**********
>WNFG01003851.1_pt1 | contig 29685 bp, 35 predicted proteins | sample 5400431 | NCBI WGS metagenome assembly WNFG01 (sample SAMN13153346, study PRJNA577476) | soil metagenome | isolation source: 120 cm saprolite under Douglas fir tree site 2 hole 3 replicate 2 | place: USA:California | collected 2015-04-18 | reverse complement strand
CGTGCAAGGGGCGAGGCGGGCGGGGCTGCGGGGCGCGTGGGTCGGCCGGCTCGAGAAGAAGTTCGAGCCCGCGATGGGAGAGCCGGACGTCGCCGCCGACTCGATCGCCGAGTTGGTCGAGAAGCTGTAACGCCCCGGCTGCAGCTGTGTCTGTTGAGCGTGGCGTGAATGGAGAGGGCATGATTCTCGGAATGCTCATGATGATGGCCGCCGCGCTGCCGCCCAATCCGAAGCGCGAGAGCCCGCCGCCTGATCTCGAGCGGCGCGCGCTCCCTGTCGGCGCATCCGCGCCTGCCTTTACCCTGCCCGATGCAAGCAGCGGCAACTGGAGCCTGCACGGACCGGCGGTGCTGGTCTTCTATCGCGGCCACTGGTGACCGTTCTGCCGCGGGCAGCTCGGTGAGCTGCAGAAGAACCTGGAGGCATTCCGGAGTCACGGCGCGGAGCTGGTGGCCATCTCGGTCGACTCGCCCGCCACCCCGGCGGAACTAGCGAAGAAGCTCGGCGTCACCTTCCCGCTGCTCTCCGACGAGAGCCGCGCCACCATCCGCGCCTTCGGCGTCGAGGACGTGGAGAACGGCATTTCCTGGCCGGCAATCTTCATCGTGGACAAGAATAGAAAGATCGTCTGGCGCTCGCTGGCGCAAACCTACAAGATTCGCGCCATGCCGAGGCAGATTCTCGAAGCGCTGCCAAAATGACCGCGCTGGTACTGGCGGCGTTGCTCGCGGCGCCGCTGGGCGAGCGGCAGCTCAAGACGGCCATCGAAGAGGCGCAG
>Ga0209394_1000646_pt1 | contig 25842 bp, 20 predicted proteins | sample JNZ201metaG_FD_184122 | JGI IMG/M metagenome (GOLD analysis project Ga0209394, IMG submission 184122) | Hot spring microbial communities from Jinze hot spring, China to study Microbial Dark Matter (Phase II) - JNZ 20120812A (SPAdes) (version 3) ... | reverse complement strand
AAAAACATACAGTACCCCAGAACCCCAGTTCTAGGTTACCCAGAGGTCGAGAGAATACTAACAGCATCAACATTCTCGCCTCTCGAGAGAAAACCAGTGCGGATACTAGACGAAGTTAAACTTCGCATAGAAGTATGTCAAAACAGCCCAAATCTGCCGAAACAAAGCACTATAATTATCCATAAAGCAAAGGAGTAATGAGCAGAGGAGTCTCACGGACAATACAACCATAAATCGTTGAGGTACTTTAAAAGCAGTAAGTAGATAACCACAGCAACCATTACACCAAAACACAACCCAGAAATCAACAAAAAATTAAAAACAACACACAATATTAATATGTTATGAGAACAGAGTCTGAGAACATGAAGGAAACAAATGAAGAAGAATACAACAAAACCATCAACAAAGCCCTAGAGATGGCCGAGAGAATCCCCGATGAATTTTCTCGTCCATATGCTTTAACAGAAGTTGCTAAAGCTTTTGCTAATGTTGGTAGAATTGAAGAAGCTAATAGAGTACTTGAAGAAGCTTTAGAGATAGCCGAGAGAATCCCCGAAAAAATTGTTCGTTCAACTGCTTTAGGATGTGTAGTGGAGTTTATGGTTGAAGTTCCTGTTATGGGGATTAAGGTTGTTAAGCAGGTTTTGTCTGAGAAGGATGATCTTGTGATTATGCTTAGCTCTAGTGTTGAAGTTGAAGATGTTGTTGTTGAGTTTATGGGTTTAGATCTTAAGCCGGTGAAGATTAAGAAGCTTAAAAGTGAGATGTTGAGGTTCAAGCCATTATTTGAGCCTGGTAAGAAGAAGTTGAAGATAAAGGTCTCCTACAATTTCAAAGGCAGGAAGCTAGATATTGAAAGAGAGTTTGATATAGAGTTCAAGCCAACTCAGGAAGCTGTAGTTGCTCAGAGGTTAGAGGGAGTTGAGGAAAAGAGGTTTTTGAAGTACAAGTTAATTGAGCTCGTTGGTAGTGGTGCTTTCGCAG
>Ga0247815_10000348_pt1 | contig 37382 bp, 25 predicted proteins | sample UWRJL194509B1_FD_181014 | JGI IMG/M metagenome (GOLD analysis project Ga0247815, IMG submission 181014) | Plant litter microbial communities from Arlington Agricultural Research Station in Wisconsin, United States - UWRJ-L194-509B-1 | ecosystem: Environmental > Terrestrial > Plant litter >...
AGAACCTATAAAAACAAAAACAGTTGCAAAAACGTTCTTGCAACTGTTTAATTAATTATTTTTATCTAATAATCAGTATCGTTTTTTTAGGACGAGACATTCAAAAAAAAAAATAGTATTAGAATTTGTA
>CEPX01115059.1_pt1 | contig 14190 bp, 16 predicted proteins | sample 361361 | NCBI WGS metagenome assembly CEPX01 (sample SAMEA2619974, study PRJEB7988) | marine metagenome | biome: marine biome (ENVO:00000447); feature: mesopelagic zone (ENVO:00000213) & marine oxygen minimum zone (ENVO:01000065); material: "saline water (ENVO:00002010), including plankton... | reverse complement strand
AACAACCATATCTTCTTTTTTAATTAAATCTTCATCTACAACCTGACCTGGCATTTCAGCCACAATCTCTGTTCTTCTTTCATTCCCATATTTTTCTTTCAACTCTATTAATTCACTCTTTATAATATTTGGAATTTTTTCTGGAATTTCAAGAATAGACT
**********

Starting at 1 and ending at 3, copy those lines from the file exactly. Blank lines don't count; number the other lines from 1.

>WNFG01003851.1_pt1 | contig 29685 bp, 35 predicted proteins | sample 5400431 | NCBI WGS metagenome assembly WNFG01 (sample SAMN13153346, study PRJNA577476) | soil metagenome | isolation source: 120 cm saprolite under Douglas fir tree site 2 hole 3 replicate 2 | place: USA:California | collected 2015-04-18 | reverse complement strand
CGTGCAAGGGGCGAGGCGGGCGGGGCTGCGGGGCGCGTGGGTCGGCCGGCTCGAGAAGAAGTTCGAGCCCGCGATGGGAGAGCCGGACGTCGCCGCCGACTCGATCGCCGAGTTGGTCGAGAAGCTGTAACGCCCCGGCTGCAGCTGTGTCTGTTGAGCGTGGCGTGAATGGAGAGGGCATGATTCTCGGAATGCTCATGATGATGGCCGCCGCGCTGCCGCCCAATCCGAAGCGCGAGAGCCCGCCGCCTGATCTCGAGCGGCGCGCGCTCCCTGTCGGCGCATCCGCGCCTGCCTTTACCCTGCCCGATGCAAGCAGCGGCAACTGGAGCCTGCACGGACCGGCGGTGCTGGTCTTCTATCGCGGCCACTGGTGACCGTTCTGCCGCGGGCAGCTCGGTGAGCTGCAGAAGAACCTGGAGGCATTCCGGAGTCACGGCGCGGAGCTGGTGGCCATCTCGGTCGACTCGCCCGCCACCCCGGCGGAACTAGCGAAGAAGCTCGGCGTCACCTTCCCGCTGCTCTCCGACGAGAGCCGCGCCACCATCCGCGCCTTCGGCGTCGAGGACGTGGAGAACGGCATTTCCTGGCCGGCAATCTTCATCGTGGACAAGAATAGAAAGATCGTCTGGCGCTCGCTGGCGCAAACCTACAAGATTCGCGCCATGCCGAGGCAGATTCTCGAAGCGCTGCCAAAATGACCGCGCTGGTACTGGCGGCGTTGCTCGCGGCGCCGCTGGGCGAGCGGCAGCTCAAGACGGCCATCGAAGAGGCGCAG
>Ga0209394_1000646_pt1 | contig 25842 bp, 20 predicted proteins | sample JNZ201metaG_FD_184122 | JGI IMG/M metagenome (GOLD analysis project Ga0209394, IMG submission 184122) | Hot spring microbial communities from Jinze hot spring, China to study Microbial Dark Matter (Phase II) - JNZ 20120812A (SPAdes) (version 3) ... | reverse complement strand